The characteristics of BMMSCs morphological changes on substrate with different stiffnesses
To determine the impact of different stiffnesses on the growth of BMMSCs, we first detected the morphology of the cultured BMMSCs on the polyacrylamide gels. On a gel with stiffness of 13-16 kPa, the cells displayed oval and short spindle shapes with pseudopodia after 4h of inoculation. With the extension of pseudopodia, the cells exhibited an increasingly branched, filopodia-rich morphology 1 week after plantation (Fig.2A). Short shuttle-like cells gradually spread out in both ends and acquired a more stretched or elongated shape similar to that of myoblasts after 1 week on matrices with stiffnesses of 48-53 kPa. On 62-68 kPa gel culture, the pseudopodia of cells stretched out and appeared to be triangular after 4 hours. A wide stretch of pseudopodia spread and the quantity of pseudopodia increased. 1 week later, the cells exhibited affluent pseudopodia and showed polygonal shapes similar to osteoblasts in morphology. In addition, we quantified the morphological changes by measuring the extent of cell elongation versus stiffness (aspect ratio, an indicator for the elongated cell shapes) and found that there was a highest aspect ratio at 48-53 kPa gels, whereas BMMSCs on 13-16 kPa and 62-68 kPa gels possessed a low aspect ratio at 4 h, 24 h, 72 h and 1 week (Fig. 2B). A time-course effect was observed for aspect rations in 48-53 kPa gel (Fig. 2C).
Morphology of BMMSCs on gels with various stiffnesses. (A) After BMMSCs were planted on the gels, the cells were analyzed with an inverted phase contrast microscope at 4h-1w. Scale bar = 20 μm. (B, C) Quantification of morphological changes versus stiffnesses at 4 h, 24 h, 72 h and 1w. Cell aspect ratio was measured. * P < 0.05, ** P<0.01.(Click on the image to enlarge.)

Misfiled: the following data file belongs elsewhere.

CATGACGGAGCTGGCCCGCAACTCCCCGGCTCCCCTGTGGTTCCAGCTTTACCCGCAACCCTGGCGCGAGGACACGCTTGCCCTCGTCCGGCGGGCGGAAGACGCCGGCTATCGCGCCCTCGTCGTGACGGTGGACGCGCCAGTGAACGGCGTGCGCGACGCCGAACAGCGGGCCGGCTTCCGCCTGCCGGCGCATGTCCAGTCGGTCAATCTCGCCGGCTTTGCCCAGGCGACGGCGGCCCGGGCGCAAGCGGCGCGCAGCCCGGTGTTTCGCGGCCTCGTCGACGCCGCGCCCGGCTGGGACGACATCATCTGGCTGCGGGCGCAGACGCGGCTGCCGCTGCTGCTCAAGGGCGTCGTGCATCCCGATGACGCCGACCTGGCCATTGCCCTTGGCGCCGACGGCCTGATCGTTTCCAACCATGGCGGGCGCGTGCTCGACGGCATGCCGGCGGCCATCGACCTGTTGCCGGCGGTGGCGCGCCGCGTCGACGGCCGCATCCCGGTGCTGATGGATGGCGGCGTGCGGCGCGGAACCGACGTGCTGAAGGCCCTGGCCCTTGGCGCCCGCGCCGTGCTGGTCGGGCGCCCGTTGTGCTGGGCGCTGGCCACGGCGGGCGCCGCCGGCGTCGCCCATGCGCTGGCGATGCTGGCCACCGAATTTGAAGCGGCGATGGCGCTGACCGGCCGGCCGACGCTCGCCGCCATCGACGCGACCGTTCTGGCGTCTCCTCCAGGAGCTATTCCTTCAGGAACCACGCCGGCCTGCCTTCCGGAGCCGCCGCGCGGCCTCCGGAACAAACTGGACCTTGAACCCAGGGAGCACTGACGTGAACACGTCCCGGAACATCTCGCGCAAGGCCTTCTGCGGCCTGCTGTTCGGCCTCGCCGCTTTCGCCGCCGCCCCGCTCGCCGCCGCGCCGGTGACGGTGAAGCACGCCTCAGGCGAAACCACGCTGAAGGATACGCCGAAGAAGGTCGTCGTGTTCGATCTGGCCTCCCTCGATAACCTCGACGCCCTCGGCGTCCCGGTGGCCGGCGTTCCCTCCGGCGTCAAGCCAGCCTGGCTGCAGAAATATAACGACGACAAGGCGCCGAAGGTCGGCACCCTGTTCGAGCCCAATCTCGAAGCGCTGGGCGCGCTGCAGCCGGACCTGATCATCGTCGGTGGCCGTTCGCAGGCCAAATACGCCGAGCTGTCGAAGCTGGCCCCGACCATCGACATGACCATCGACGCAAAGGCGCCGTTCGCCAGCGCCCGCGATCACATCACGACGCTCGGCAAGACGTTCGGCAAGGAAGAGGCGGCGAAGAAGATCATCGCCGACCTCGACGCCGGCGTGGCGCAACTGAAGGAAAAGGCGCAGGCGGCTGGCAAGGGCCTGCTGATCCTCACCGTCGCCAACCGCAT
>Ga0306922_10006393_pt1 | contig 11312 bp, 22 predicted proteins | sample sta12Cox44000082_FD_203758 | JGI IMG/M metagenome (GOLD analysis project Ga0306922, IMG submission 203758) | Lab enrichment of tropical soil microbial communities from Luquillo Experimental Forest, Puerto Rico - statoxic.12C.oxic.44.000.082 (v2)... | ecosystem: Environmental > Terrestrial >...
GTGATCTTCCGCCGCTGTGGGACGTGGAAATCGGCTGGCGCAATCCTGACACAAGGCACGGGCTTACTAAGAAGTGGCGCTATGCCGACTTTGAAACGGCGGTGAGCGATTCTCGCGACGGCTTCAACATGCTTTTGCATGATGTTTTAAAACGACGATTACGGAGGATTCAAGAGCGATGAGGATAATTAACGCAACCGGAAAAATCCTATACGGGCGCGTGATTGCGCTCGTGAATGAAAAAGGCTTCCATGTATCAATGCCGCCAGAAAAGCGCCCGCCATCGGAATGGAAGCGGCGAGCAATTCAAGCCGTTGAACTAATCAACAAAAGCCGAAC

Effect of matrix stiffness on adhesion and proliferation of BMMSCs
To determine the functional impact of the matrix stiffness on BMMSCs culture, we investigated the adhesion and proliferation of BMMSCs by culturing them on polyacrylamide gels of increased stiffness. The percentage of adherent cells increased with elevated stiffnesses, reaching a maximal effect at 62-68 kPa. The proliferation rate of BMMSCs was also monitored. As shown, cells in higher stiffnesses possessed a markedly elevated proliferative rate. The highest proliferation rate was obtained on the substrate with a modulus of 62-68 kPa, similar to the stiffness driving best adhesion. Cells displayed similar proliferation rates on substrates with stiffnesses of 48-53 kPa, and showed about 40% decrease in the proliferation rate on the softer substrate (13-16 kPa). Thus, cell adhesion and proliferation appear to be correlated with matrix stiffness (Fig. 3).
Regulation of matrix stiffness on self-renewal gene expression